Down East 2013 ©
During the Great Recession, Maine daily newspapers’ editorial pages shriveled up like slugs exposed to salt. Opinion editors left and weren’t replaced. Staff-produced editorials became a rarity, with syndicated – and sometimes irrelevant – pieces from major-city dailies taking their place. Local columnists all but vanished, and those who remained often worked for nothing or next to it.
The Portland Press Herald’s editorial staff shrank from three to one. The space devoted to opinion was cut from two pages to one, although it was later restored to a page and half. Few local columnists survived the purge, and those that did produced little that provoked and much that appeared to be self-serving.
At the Press Herald’s sister papers, the Kennebec Journal and Morning Sentinel, it was even worse. Both ran the Portland paper’s editorials, supplemented with national columns. Neither publication offered an opinion on local controversies in Augusta or Waterville, because there was no longer anyone on staff to write them. A handful of homegrown columnists managed to make it through, although the majority of them were non-controversial and unlikely to offend any advertisers.
In Lewiston, the Sun Journal has limited local columns to Sunday and local editorials to days when one of the editors has time to write them. Which isn’t often.
I don’t see the Times Record or Journal Tribune with any frequency, and their online offerings are limited, so I can’t comment on their editorial pages with any authority. But the last time someone mentioned something exciting from the opinion pages of the Brunswick or Biddeford papers to me was … well … I think John McKernan was still governor.
The Bangor Daily News suffered from the economic downturn much like everyone else, reducing its editorial staff from two to one, although it kept on Richard Dudman  as a part-time “senior contributing editor” until this month. Unlike the other Maine papers, the Bangor Daily managed to retain most of its columnists and two full pages of opinion each day. And starting earlier this year, it began to remake its editorial offerings in ways both traditional and unprecedented.
Many of the changes appear to be the work of Todd Benoit, the paper’s director of news and new media, arguably the most powerful staff person at the BDN. According to sources at the paper, Benoit was influential in the hiring of former Morning Sentinel reporter Erin Rhoda  as editorial page editor, a shocking departure from the Bangor habit of promoting from within. With the departure of the 94-year-old Dudman and 80-year-old columnist Kent Ward , Benoit and Rhoda have been busy filling the holes left by the old-timers with younger – and in some cases, hipper – replacements.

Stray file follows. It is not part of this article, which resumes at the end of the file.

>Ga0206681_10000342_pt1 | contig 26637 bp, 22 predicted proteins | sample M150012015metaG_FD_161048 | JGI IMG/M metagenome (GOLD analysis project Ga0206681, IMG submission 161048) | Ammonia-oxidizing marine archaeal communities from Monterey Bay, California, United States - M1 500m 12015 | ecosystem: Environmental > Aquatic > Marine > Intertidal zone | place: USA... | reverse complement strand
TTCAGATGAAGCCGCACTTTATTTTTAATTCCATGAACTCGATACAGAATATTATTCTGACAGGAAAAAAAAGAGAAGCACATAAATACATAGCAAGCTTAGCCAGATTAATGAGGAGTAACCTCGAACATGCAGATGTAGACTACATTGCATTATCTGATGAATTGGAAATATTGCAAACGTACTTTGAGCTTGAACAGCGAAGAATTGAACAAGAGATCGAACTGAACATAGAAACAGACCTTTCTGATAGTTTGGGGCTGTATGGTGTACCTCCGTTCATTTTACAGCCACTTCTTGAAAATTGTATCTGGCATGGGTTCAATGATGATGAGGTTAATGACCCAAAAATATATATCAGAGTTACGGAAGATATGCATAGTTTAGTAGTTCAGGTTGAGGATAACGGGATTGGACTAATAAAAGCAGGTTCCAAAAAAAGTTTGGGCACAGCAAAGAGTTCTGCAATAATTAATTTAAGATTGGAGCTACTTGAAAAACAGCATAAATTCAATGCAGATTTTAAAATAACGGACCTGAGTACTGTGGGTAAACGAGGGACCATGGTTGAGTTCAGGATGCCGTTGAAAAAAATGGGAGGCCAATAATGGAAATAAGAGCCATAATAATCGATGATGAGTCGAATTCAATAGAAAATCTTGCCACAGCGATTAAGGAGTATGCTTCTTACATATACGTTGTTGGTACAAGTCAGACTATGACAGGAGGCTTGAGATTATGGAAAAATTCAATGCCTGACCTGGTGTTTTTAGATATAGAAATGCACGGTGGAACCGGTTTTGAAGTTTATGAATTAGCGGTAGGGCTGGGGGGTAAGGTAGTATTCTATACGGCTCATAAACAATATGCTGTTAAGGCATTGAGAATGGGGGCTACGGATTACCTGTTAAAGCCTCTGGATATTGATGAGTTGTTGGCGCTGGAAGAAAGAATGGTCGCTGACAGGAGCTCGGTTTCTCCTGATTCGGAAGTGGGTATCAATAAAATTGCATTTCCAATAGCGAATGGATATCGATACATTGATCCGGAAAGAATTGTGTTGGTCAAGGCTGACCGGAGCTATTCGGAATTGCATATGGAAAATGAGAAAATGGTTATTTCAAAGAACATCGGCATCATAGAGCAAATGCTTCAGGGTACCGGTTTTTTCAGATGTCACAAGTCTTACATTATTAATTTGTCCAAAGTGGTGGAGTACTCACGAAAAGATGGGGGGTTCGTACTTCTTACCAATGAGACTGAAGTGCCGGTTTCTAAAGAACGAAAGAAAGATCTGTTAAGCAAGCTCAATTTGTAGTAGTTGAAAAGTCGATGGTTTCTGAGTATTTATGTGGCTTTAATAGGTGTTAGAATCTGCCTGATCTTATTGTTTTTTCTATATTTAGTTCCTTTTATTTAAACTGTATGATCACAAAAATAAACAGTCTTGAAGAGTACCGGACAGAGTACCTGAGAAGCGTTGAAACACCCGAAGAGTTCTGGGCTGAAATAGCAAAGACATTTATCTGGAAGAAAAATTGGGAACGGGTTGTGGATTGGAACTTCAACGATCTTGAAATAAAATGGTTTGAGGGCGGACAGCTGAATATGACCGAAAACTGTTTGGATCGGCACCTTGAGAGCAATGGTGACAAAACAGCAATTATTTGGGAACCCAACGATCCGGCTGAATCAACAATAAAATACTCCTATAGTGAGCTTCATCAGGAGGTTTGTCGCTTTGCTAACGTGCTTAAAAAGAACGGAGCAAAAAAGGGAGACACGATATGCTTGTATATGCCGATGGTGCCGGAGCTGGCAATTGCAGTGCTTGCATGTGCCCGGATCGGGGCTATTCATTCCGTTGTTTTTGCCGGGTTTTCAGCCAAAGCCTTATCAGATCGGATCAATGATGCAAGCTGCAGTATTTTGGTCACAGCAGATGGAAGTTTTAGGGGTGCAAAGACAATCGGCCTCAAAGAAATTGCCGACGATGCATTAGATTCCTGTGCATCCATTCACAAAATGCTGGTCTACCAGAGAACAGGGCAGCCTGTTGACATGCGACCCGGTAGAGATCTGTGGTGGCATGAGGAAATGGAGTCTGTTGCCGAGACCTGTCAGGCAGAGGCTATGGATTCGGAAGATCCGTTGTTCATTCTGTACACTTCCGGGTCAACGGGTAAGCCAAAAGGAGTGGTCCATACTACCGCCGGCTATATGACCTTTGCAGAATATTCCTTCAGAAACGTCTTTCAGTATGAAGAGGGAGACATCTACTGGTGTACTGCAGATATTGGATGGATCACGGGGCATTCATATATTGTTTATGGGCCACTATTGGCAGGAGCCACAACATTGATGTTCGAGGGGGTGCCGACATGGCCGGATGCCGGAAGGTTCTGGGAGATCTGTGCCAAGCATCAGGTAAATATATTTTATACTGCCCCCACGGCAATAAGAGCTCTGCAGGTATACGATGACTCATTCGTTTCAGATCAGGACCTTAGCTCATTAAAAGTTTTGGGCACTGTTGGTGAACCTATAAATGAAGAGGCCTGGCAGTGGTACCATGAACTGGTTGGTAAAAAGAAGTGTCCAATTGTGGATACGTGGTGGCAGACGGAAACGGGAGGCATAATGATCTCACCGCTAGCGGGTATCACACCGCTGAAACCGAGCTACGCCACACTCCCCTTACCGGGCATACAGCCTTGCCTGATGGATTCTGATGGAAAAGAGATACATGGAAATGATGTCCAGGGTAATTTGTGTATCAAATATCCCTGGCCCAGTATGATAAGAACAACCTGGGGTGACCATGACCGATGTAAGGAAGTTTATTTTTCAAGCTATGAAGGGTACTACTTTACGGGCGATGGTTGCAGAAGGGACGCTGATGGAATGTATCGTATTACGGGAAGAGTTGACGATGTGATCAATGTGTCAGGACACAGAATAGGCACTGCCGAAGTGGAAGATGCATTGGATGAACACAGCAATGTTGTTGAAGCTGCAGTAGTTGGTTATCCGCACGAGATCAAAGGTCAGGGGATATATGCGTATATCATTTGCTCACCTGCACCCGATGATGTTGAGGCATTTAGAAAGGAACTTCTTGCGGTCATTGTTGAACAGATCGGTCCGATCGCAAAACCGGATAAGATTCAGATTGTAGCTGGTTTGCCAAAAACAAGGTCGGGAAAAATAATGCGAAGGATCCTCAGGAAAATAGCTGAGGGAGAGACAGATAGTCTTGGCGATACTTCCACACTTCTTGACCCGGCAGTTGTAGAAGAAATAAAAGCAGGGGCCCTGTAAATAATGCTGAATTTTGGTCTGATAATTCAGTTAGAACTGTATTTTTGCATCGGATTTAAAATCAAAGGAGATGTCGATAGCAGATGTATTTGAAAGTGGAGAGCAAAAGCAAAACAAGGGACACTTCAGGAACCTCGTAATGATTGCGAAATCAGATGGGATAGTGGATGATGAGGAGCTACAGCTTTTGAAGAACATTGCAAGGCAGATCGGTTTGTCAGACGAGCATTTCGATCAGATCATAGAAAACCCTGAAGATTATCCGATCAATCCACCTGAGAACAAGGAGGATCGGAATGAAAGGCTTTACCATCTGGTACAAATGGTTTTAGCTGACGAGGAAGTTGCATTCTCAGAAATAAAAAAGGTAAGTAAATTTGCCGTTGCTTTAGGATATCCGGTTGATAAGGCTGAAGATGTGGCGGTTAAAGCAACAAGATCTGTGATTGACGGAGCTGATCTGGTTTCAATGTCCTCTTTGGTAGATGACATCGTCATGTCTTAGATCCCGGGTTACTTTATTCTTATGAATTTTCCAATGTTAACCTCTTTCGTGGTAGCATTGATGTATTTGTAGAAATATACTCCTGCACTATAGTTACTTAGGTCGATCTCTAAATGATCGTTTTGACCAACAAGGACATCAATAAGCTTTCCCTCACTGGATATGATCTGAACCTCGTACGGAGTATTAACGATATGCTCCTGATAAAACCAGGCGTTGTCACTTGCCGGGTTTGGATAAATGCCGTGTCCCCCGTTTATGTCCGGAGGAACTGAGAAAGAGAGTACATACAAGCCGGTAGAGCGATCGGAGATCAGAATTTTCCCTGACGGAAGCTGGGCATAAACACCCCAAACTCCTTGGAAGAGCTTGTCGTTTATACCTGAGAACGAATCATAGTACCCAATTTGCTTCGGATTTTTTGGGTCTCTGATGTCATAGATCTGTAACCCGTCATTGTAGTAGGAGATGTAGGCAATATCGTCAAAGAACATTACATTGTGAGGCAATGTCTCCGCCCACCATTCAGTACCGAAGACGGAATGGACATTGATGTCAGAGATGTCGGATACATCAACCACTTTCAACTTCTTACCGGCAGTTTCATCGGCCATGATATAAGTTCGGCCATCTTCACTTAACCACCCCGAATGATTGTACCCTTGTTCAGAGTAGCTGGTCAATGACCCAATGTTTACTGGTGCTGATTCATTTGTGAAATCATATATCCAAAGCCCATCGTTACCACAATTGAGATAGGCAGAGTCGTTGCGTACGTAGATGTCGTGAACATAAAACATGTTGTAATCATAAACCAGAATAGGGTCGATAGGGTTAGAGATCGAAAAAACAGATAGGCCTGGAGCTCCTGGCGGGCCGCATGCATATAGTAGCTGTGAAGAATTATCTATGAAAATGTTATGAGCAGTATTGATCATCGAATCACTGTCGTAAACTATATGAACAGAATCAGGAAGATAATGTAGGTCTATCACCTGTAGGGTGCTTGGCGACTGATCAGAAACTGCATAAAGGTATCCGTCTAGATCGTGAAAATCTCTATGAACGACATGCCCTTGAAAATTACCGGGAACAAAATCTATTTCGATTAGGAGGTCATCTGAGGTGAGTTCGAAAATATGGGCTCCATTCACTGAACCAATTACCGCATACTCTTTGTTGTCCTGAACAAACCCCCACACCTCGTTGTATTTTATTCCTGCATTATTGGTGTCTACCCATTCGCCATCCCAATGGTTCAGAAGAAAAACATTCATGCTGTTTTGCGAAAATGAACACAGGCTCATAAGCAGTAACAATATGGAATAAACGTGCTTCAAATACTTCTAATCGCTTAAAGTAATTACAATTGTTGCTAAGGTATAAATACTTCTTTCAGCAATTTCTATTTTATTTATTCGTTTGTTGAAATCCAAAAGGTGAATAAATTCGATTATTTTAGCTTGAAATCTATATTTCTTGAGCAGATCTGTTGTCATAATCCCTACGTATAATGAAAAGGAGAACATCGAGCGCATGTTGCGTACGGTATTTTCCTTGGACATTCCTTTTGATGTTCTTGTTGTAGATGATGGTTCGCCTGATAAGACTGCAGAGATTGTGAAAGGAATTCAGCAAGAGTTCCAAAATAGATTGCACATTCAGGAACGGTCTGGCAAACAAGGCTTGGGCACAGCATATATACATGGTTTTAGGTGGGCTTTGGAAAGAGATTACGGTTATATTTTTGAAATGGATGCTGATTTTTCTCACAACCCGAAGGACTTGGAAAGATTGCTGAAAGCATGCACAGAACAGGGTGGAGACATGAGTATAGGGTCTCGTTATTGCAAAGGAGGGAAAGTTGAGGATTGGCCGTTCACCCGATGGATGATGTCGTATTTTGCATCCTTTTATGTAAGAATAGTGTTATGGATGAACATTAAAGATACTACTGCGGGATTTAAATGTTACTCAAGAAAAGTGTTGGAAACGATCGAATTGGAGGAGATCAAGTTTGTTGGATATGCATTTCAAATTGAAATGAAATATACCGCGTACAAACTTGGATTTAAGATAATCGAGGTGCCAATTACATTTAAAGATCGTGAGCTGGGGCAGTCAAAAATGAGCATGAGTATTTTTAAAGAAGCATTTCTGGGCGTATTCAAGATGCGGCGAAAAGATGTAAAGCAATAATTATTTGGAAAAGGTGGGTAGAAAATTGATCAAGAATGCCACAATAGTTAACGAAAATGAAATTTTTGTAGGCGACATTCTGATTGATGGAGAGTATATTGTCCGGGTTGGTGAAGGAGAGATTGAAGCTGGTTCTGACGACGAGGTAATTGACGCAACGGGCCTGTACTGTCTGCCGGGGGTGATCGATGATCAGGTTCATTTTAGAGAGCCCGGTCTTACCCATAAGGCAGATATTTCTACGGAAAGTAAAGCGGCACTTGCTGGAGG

Chris Busby – editor of the Bollard, a Portland-based monthly – is turning out a weekly column  aimed at southern Maine readers, as well as snarky video clips  more in tune with what one might expect to find on the Daily Show than in the Daily News.
TV political analysts Democrat Ethan Strimling and Republican Phil Harriman are churning out a weekly offering of predictable babble , a sort of electoral version of Click and Clack, minus the wit. But there’s plenty of original thinking in the regular contributions, both online and in print, of pollster and political science Professor Amy Fried  and political strategist Matt Gagnon .
While some of the above marks a departure from the Bangor Daily’s historical practices, not all the old ways are being tossed out. On July 7, the paper revived its tradition of presenting a full page of Maine political analysis on Saturdays in a manner that compared favorably to the glory days of the 1980s, when the page featured the insightful and humorous Davis Rawson, the wildly prejudiced John Day and the younger and snappier Ward. This time around, the filler is provided by Strimling and Harriman, but political reporter Matthew Stone has some sharp analysis , while Rhoda shows she’s got chops in her new column/blog, “Arguably.”
Assuming the Saturday page can maintain the high standards set by Stone’s and Rhoda’s initial offerings (possibly by replacing the two TV talking heads with something more thought-provoking), the Bangor Daily News is set to claim the crown for best editorial pages in Maine.
Now, if only it had some serious competition for the title.
Al Diamon can be emailed at email@example.com .